By Miles Johnson, Columbia Riverkeeper, and Les Welsh, National Wildlife Federation
March 21, 2022
The Snake River’s once-abundant salmon and steelhead are nearly gone. Without swift and courageous leadership, the mighty rivers that define our region will lose their most iconic species.
And many Northwesterners will lose a way of life. We can’t ignore it any longer.
This past year marked the 30th anniversary of the Shoshone-Bannock Tribes’ successful campaign to add Snake River sockeye salmon to the Endangered Species List. Since then, all other Snake River salmon and steelhead species have been listed for protection, and throughout the entire Columbia River basin, 13 runs of salmon and steelhead are either Threatened or Endangered.
Despite legal protection, many runs are closer to extinction than ever before. Only four wild Snake River sockeye salmon swam safely back to their home waters in Idaho in 2021, the same number of fish that returned 30 years ago.
After decades of tireless work by Tribal and state fisheries agencies (backed by billions in federal money), Snake River salmon are trending towards extinction. Why? Most scientists agree that the Lower Snake River dams are simply four dams too many.
Even though salmon can spawn and grow in the Snake River’s tributaries, not enough fish survive their migration down — and back up — the mainstem Snake and Columbia for the populations to rebuild. Since completion of the four Lower Snake River dams in 1975, Snake River salmon and steelhead have declined by more than 90 percent.
Dams make the Lower Snake River too hot for salmon, and climate change is making a bad situation worse. Last summer, the Northwest was gripped by a devastating heat dome, and salmon felt the heat too. Nearly 70% of endangered Snake River sockeye salmon died in the super-heated Columbia and Lower Snake reservoirs. And steelhead runs were the lowest ever recorded. Removing the Lower Snake River dams would keep this stretch of river cool enough for fish, even in very hot years.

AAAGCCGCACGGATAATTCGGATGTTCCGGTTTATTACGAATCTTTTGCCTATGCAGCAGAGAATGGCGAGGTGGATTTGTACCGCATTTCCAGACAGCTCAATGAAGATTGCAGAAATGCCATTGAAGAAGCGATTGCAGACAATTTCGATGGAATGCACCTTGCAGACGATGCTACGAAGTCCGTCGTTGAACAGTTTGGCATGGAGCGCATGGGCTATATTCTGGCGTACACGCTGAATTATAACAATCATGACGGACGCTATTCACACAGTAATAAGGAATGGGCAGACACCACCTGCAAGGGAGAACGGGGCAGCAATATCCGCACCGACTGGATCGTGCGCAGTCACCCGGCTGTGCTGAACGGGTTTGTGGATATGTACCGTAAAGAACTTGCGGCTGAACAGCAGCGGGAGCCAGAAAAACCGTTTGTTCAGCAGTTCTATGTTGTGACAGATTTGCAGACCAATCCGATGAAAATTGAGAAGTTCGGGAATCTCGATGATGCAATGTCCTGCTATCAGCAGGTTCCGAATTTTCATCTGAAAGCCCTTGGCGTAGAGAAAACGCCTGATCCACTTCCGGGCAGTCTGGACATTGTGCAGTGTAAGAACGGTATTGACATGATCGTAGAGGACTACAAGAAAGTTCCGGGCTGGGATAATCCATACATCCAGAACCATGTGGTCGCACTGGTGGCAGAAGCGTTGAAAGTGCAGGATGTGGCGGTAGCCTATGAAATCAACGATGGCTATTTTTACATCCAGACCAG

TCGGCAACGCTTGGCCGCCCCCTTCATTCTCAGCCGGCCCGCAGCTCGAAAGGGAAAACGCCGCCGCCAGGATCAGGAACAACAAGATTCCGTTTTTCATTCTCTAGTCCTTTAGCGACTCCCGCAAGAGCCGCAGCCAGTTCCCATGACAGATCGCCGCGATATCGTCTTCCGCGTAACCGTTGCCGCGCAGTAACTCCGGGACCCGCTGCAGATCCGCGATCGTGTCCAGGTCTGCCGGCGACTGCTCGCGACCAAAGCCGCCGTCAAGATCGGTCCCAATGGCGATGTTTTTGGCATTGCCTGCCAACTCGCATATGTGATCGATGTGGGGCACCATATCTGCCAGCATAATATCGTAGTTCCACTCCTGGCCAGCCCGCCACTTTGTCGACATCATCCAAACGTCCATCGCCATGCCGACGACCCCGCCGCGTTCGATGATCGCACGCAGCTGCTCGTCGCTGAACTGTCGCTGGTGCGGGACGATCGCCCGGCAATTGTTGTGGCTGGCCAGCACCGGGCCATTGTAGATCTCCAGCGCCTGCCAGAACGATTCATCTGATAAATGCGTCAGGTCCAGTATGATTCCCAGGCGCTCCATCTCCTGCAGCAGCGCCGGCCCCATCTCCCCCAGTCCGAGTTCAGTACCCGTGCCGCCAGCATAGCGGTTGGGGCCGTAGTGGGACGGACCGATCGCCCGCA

While improving ocean conditions may help young salmon in the short term, a temporary boost in ocean productivity won’t bring about recovery. Through good and bad ocean cycles during the decades since the Lower Snake River dams were built, salmon populations have declined and failed to recover. Now, it’s code red for Snake River salmon.
The loss of salmon imperils Tribes, fishermen, main street businesses, and Northwesterners’ very identity, from the Pacific coast to central Idaho. Fortunately, a solution is within reach: remove the Lower Snake River dams. It’s a bold step that demands courage and leadership and the willingness to face change. It’s also our last, best chance to stop extinction and deliver justice for Tribes. And it’s incredibly urgent.
Miles Johnson is a senior attorney for Columbia Riverkeeper. Les Welsh is associate director and director of conservation partnerships, Pacific, for the National Wildlife Federation